A shorter version of this piece on John Stezaker, who won the Deutsche Börse Photography prize 2012, appeared on the LRB blog.
At the Kentish Town studio of John Stezaker, who has won the Deutsche Börse Photography Prize, there’s an entire wall given over to a photographic archive the artist bought about thirty years ago. Britain’s cinemas had been going out of business for decades, and with them the picture agencies that supplied the industry with film stills and actor portraits. Stezaker snapped up the contents of one such doomed establishment, but so precious is this cache, so redolent of an image repertoire gone by, that he has done nothing with it since. (Though he has plans, he says.) Look around the studio, and you get a queasy sense of the fate that might await those black-and-white prints. Here are forgotten starlets half decapitated, neatly enucleated character actors, scenes from long-lost B-movies invaded by lurid portions of landscape or Kodachrome bouquets. And here and there a scalpel, threatening the surface of an intact print.
Stezaker is not strictly speaking a photographer. (More below on the mild and predictable controversy occasioned by his winning this prize.) Since the mid 1970s – he is now 63 – he’s been engaged on a remarkably consistent body of work that has its roots in the Conceptual art of that decade and the longer history of photomontage: an art almost as old as the medium it cannibalizes. Where the best known monteurs – John Heartfield, Hannah Höch, Linder Sterling – tend to be hyperactive at the levels of visual texture and more or less startling juxtaposition, Stezaker’s is a laconic practice, often requiring no more (it’s really quite a lot) than the scrupulous positioning of one picture on top of another.
The results may be enigmatic or absurd, coolly confecting a new glamour from faded pop-cultural memories, or risking a horror that recalls his exposure as a student to grisly medical photography and the montages of Max Ernst. At one comical, uncanny extreme are the works in which he’s placed a colour postcard above a studio portrait or film still, matching certain portions of the main image (the curve of a brow, the jut of a jaw) to tree-lines and the profiles of rock outcrops. In Siren Song V (2011), the monochrome actress’s face is obscured by a hand-tinted wave on a colour postcard, but it crashes just where we guess her hair might be. The effect is witty, but already monstrous, and the more so in the similar Masks series. Studio portraits of the 1930s and 1940s are overlain by Romantic postcard views, so that mellow flesh once subject to the retoucher’s art is gouged by cavernous voids or shredded into foliage.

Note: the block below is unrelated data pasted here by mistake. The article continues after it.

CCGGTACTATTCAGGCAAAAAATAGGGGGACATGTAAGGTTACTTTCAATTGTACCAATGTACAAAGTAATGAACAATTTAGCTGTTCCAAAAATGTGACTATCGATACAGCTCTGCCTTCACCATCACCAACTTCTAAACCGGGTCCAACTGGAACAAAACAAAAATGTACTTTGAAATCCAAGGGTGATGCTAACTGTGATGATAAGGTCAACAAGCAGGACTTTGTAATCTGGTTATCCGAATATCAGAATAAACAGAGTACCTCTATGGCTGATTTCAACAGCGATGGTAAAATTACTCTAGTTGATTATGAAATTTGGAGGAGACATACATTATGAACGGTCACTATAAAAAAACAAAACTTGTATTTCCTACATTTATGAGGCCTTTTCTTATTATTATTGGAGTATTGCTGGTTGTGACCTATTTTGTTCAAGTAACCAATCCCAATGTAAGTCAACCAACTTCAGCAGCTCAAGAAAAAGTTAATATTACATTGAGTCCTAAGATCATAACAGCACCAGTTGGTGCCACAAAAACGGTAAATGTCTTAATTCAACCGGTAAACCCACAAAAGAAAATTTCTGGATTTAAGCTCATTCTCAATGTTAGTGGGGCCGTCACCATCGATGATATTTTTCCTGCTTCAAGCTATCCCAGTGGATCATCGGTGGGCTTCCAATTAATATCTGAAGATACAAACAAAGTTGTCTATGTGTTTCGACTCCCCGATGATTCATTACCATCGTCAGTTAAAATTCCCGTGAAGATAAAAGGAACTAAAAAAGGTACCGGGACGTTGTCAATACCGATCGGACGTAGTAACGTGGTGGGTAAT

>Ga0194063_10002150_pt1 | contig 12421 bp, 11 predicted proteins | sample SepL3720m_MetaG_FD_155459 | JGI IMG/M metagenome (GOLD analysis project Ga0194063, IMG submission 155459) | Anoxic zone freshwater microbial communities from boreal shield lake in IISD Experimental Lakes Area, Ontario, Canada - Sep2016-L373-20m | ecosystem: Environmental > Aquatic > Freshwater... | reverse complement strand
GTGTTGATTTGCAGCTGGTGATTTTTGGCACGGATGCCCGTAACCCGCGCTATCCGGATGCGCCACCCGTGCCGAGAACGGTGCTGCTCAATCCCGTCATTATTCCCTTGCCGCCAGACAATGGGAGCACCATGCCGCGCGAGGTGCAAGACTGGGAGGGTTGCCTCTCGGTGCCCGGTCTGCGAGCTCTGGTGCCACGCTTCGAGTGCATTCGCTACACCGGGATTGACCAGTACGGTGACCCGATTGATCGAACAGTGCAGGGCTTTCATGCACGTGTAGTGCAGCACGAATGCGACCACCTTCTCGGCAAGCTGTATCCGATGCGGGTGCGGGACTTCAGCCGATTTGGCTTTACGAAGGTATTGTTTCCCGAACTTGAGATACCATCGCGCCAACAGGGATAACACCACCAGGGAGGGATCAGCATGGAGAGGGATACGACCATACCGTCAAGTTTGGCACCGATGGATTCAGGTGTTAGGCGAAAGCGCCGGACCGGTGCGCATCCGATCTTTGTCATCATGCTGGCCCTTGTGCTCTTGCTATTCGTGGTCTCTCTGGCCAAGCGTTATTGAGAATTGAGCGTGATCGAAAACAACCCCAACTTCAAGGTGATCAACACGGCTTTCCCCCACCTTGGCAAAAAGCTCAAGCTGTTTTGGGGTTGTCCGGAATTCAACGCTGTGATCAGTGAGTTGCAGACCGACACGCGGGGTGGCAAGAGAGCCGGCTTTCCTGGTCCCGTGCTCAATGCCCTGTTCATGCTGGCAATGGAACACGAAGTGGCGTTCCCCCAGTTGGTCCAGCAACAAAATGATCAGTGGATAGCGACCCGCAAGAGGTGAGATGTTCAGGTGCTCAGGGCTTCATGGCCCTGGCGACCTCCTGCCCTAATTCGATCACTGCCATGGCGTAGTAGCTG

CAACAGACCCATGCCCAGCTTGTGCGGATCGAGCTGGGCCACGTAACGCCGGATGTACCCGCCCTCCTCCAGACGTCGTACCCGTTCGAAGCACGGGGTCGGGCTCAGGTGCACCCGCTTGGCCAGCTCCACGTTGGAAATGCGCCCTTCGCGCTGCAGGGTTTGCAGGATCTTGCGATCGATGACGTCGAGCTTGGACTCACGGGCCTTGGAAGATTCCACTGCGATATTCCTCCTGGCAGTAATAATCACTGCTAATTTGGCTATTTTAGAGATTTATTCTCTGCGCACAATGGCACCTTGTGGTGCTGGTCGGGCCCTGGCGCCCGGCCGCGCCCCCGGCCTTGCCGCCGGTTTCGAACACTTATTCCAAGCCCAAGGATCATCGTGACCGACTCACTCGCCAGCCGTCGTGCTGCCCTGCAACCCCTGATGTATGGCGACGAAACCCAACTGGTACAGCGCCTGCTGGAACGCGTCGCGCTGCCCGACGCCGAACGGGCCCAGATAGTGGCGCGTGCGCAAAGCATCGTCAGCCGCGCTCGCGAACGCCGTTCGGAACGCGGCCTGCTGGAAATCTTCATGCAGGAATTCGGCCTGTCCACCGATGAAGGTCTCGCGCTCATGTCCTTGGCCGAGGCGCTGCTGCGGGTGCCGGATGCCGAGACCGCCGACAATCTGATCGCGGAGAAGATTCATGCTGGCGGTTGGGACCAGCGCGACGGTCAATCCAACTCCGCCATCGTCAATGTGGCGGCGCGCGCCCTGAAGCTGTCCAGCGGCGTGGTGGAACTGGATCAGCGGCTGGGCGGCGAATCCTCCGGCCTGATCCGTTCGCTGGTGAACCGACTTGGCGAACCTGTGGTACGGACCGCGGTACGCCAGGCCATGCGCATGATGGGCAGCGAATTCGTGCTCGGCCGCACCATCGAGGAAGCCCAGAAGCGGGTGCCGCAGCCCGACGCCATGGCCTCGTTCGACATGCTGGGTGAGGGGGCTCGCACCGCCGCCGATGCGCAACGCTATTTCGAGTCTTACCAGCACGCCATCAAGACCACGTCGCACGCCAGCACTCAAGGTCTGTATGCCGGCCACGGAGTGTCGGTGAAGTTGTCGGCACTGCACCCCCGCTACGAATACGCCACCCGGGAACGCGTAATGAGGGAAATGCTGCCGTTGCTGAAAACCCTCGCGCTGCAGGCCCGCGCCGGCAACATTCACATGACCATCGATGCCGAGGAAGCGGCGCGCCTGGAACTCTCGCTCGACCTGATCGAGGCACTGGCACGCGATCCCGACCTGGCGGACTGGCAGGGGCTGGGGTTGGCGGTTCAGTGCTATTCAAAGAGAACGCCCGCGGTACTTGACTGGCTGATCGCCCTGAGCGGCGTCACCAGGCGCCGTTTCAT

Stezaker’s art is discrete and modestly scaled – he usually shows montaged originals, occasionally rephotographed enlargements – but surprisingly violent. (It is hard not to think of photographs of real facial disfigurement taken by the surgeon Sir Harold Gillies during and after the First World War.) Several series involve pairs of vertically bisected portraits. Moody or grinning half-actors are spliced together to produce oddly plausible, as a result more unsettling, physiognomies. Hairlines, lips and bodily attitudes may align perfectly, as in Muse (Film Portrait Collage) XVIII (2012) or Marriage (Film Portrait Collage) LXIV (2010), but it’s frequently the gazes that diverge, so that many of these new faces suffer a dreamy strabismus. Stezaker seems to have a thing about eyes, perverting his found subjects’ gazes or excising their orbs entirely. This tendency is perhaps another residue of Surrealism: think of the eye-gouging passage in Georges Bataille’s The Story of the Eye or the optical razor-cut in Buñuel and Dalí’s Un chien andalou. Whatever its source, the assault on the eye is a recurring allegory for Stezaker’s own art of judicious slicing.
Given his archival interests and his cruel way with imagery culled from the last century’s romance with the cinematic face, it would be easy to place Stezaker squarely in a still-living lineage of ‘appropriative’ art. And to judge his pictures primarily in terms of the para-photography that has flourished in recent decades – to see him as a bravura instance of the ‘artist who works with photography’ or simply a thesis-ready critic of ‘the gaze’. Those are not uncontested categories – some critics, notably Sean O’Hagan at the Guardian, opine annually that such work is not quite proper photography and has no place on the shortlist for a prize such as the Deutsche Börse. (Though even O’Hagan has this year conceded that the best artist won.) More to the point, they are pretty dull rubrics in which to corral an art that for all its critical acuity about how we read photographs, is also about an almost visionary meditation (ours and the artist’s) on the image: rapt, seduced and ready to do it some wry violence.